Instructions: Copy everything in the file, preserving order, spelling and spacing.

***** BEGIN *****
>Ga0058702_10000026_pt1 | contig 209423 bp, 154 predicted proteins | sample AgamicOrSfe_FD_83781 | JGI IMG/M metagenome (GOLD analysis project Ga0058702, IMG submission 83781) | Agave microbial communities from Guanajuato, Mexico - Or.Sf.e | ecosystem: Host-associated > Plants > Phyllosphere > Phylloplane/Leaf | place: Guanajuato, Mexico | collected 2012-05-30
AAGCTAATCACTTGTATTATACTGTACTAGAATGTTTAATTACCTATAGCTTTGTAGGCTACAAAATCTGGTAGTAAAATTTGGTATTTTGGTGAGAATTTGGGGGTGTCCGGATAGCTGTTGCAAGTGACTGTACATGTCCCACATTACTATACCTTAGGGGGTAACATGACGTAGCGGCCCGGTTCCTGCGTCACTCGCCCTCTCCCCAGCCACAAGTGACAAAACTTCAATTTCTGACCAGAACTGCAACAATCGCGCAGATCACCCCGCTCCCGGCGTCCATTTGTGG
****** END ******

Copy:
>Ga0058702_10000026_pt1 | contig 209423 bp, 154 predicted proteins | sample AgamicOrSfe_FD_83781 | JGI IMG/M metagenome (GOLD analysis project Ga0058702, IMG submission 83781) | Agave microbial communities from Guanajuato, Mexico - Or.Sf.e | ecosystem: Host-associated > Plants > Phyllosphere > Phylloplane/Leaf | place: Guanajuato, Mexico | collected 2012-05-30
AAGCTAATCACTTGTATTATACTGTACTAGAATGTTTAATTACCTATAGCTTTGTAGGCTACAAAATCTGGTAGTAAAATTTGGTATTTTGGTGAGAATTTGGGGGTGTCCGGATAGCTGTTGCAAGTGACTGTACATGTCCCACATTACTATACCTTAGGGGGTAACATGACGTAGCGGCCCGGTTCCTGCGTCACTCGCCCTCTCCCCAGCCACAAGTGACAAAACTTCAATTTCTGACCAGAACTGCAACAATCGCGCAGATCACCCCGCTCCCGGCGTCCATTTGTGG